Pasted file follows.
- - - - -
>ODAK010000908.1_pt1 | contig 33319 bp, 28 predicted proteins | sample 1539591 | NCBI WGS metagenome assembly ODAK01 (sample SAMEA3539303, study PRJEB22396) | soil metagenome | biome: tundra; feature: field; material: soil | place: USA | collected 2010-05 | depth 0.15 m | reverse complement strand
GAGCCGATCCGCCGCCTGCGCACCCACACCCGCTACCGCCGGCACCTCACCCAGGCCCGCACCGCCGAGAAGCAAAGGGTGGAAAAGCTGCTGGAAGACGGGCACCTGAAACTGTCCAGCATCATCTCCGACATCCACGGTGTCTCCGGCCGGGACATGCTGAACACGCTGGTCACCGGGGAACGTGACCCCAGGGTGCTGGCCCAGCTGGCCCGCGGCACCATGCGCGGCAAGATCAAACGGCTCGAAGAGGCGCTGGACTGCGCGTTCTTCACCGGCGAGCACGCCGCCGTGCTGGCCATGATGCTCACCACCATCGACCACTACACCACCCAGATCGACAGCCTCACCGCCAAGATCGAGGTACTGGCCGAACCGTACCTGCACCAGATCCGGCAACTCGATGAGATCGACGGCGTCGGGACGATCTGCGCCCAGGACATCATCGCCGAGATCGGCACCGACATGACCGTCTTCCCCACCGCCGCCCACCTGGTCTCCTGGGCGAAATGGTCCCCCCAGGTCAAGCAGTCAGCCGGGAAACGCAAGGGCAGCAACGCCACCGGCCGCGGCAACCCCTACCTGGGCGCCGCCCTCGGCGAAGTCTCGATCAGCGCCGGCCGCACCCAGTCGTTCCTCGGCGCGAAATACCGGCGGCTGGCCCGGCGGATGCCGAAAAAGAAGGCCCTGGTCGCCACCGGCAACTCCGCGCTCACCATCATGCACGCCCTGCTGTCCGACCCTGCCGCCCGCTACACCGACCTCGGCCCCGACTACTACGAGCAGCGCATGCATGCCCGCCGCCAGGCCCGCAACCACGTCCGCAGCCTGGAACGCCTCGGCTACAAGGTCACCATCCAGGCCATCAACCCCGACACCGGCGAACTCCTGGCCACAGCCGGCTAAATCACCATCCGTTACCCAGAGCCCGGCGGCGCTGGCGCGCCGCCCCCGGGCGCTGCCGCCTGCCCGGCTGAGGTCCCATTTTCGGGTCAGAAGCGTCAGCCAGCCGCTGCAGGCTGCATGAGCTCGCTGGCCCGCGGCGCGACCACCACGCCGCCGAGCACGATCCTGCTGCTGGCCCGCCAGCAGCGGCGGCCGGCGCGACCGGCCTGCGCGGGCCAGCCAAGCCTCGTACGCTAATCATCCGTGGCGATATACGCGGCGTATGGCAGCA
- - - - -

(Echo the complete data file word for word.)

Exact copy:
>ODAK010000908.1_pt1 | contig 33319 bp, 28 predicted proteins | sample 1539591 | NCBI WGS metagenome assembly ODAK01 (sample SAMEA3539303, study PRJEB22396) | soil metagenome | biome: tundra; feature: field; material: soil | place: USA | collected 2010-05 | depth 0.15 m | reverse complement strand
GAGCCGATCCGCCGCCTGCGCACCCACACCCGCTACCGCCGGCACCTCACCCAGGCCCGCACCGCCGAGAAGCAAAGGGTGGAAAAGCTGCTGGAAGACGGGCACCTGAAACTGTCCAGCATCATCTCCGACATCCACGGTGTCTCCGGCCGGGACATGCTGAACACGCTGGTCACCGGGGAACGTGACCCCAGGGTGCTGGCCCAGCTGGCCCGCGGCACCATGCGCGGCAAGATCAAACGGCTCGAAGAGGCGCTGGACTGCGCGTTCTTCACCGGCGAGCACGCCGCCGTGCTGGCCATGATGCTCACCACCATCGACCACTACACCACCCAGATCGACAGCCTCACCGCCAAGATCGAGGTACTGGCCGAACCGTACCTGCACCAGATCCGGCAACTCGATGAGATCGACGGCGTCGGGACGATCTGCGCCCAGGACATCATCGCCGAGATCGGCACCGACATGACCGTCTTCCCCACCGCCGCCCACCTGGTCTCCTGGGCGAAATGGTCCCCCCAGGTCAAGCAGTCAGCCGGGAAACGCAAGGGCAGCAACGCCACCGGCCGCGGCAACCCCTACCTGGGCGCCGCCCTCGGCGAAGTCTCGATCAGCGCCGGCCGCACCCAGTCGTTCCTCGGCGCGAAATACCGGCGGCTGGCCCGGCGGATGCCGAAAAAGAAGGCCCTGGTCGCCACCGGCAACTCCGCGCTCACCATCATGCACGCCCTGCTGTCCGACCCTGCCGCCCGCTACACCGACCTCGGCCCCGACTACTACGAGCAGCGCATGCATGCCCGCCGCCAGGCCCGCAACCACGTCCGCAGCCTGGAACGCCTCGGCTACAAGGTCACCATCCAGGCCATCAACCCCGACACCGGCGAACTCCTGGCCACAGCCGGCTAAATCACCATCCGTTACCCAGAGCCCGGCGGCGCTGGCGCGCCGCCCCCGGGCGCTGCCGCCTGCCCGGCTGAGGTCCCATTTTCGGGTCAGAAGCGTCAGCCAGCCGCTGCAGGCTGCATGAGCTCGCTGGCCCGCGGCGCGACCACCACGCCGCCGAGCACGATCCTGCTGCTGGCCCGCCAGCAGCGGCGGCCGGCGCGACCGGCCTGCGCGGGCCAGCCAAGCCTCGTACGCTAATCATCCGTGGCGATATACGCGGCGTATGGCAGCA